In a reverse build-to-suit exchange, the Replacement Property is acquired by the EAT first, using funds from the Exchangor or a lender. As with a deferred exchange, the Exchangor supervises the construction and sends invoices to the EAT, but the EAT must borrow money from the lender or the Exchangor to pay the invoices. At some point during the 180-day period, the Relinquished Property is sold and funds are transferred to the QI. If there is more construction needed, the exchange funds can be used for the construction until the 180-day period expires. As with the deferred build-to-suit, the Replacement Property is transferred from the EAT to the Exchangor on the first to occur of (1) construction completion, (2) the expiration of 180 days, or (3) when enough value is added to the Replacement Property for full tax deferral.
Although this practice note has discussed only real property like-kind exchanges, the I.R.C. also contemplates certain defined personal property exchanges such as rental car portfolios, aircraft, livestock, and art works. Where the likekind rules for real property exchanges are broad, the like-kind rules for personal property exchanges are narrow. For example, a cow may not be exchanged for a bull (only for another cow), a bronze sculpture may not be exchanged for an oil painting (only for another bronze sculpture), and so forth. Practitioners are encouraged to consult the relevant sections of the I.R.C. for further illumination.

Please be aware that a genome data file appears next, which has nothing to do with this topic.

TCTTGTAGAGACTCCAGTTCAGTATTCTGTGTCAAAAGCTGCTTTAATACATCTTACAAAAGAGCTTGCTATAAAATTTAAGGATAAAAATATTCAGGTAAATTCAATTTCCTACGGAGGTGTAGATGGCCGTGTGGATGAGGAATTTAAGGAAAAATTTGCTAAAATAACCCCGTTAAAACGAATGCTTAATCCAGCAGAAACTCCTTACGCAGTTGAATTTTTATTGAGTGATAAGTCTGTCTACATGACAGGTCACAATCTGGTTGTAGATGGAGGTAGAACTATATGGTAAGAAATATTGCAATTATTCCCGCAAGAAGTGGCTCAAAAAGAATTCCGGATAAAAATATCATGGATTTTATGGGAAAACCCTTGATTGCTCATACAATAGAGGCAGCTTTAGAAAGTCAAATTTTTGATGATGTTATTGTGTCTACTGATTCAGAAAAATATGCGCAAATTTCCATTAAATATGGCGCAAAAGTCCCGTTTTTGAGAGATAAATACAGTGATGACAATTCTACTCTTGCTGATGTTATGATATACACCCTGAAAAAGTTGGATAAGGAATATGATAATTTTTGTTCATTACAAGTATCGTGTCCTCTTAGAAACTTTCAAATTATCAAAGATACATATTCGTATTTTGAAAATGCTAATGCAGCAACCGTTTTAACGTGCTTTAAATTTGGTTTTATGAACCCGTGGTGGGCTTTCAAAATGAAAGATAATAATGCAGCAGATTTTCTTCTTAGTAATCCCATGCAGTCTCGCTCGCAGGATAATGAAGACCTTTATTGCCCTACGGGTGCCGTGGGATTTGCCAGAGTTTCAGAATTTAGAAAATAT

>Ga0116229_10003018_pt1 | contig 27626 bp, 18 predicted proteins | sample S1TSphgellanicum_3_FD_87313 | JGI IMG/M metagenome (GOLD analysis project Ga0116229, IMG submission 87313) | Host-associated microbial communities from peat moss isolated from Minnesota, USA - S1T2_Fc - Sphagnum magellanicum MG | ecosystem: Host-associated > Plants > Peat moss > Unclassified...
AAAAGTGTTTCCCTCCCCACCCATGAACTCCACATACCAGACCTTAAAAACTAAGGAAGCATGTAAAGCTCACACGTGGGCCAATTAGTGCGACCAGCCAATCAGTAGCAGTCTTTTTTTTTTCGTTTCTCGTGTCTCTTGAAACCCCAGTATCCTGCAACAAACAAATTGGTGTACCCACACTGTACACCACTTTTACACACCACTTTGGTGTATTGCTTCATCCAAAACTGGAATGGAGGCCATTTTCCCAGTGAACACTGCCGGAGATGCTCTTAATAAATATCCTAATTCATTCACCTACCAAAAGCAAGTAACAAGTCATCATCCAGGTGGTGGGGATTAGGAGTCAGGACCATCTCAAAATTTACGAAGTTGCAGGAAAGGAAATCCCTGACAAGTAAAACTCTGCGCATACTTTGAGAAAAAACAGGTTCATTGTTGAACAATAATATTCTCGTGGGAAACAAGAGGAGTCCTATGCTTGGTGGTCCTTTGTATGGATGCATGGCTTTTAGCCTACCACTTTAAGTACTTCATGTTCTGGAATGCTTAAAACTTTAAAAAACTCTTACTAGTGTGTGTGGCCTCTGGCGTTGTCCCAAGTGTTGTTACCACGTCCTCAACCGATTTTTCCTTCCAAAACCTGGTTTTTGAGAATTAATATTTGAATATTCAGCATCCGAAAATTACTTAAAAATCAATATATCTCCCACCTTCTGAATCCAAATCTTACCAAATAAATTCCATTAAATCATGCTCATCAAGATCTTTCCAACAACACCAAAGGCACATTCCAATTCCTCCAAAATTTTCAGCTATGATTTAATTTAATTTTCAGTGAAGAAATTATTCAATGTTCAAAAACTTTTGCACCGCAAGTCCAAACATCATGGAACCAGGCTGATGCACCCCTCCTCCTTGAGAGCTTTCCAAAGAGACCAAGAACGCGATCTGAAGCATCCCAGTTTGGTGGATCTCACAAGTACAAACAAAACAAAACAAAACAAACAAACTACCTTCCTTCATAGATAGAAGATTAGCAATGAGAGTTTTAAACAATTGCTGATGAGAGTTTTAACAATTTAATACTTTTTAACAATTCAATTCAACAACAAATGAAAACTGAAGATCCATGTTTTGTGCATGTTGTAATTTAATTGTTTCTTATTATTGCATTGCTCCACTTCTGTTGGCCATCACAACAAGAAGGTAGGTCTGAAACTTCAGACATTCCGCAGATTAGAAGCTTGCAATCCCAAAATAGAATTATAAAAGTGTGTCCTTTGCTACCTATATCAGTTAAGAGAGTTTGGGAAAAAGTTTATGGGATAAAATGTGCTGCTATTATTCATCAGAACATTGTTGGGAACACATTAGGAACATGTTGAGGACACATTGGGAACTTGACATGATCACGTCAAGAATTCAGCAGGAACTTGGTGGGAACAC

The number of 1031 exchange transactions has grown steadily since the 2013 increase in the capital gains tax rate. To offer effective representation, attorneys should be familiar with the mechanics of this cost-saving, real property investmentfriendly feature of the I.R.C. Strategic use of the forward exchange, the reverse exchange, or the construction exchange can defer a client’s capital gains tax obligations arising out of a sale of investment property. Advising a client about the possibility of capital gains tax deferral should be on every attorney’s client intake checklist.
S. H. Spencer Compton is vice president and special counsel in the New York City office of First American Title Insurance Company. The author would like to acknowledge the generous assistance of his colleagues at First American Exchange Company: Mark Bullock and Ray Novinc.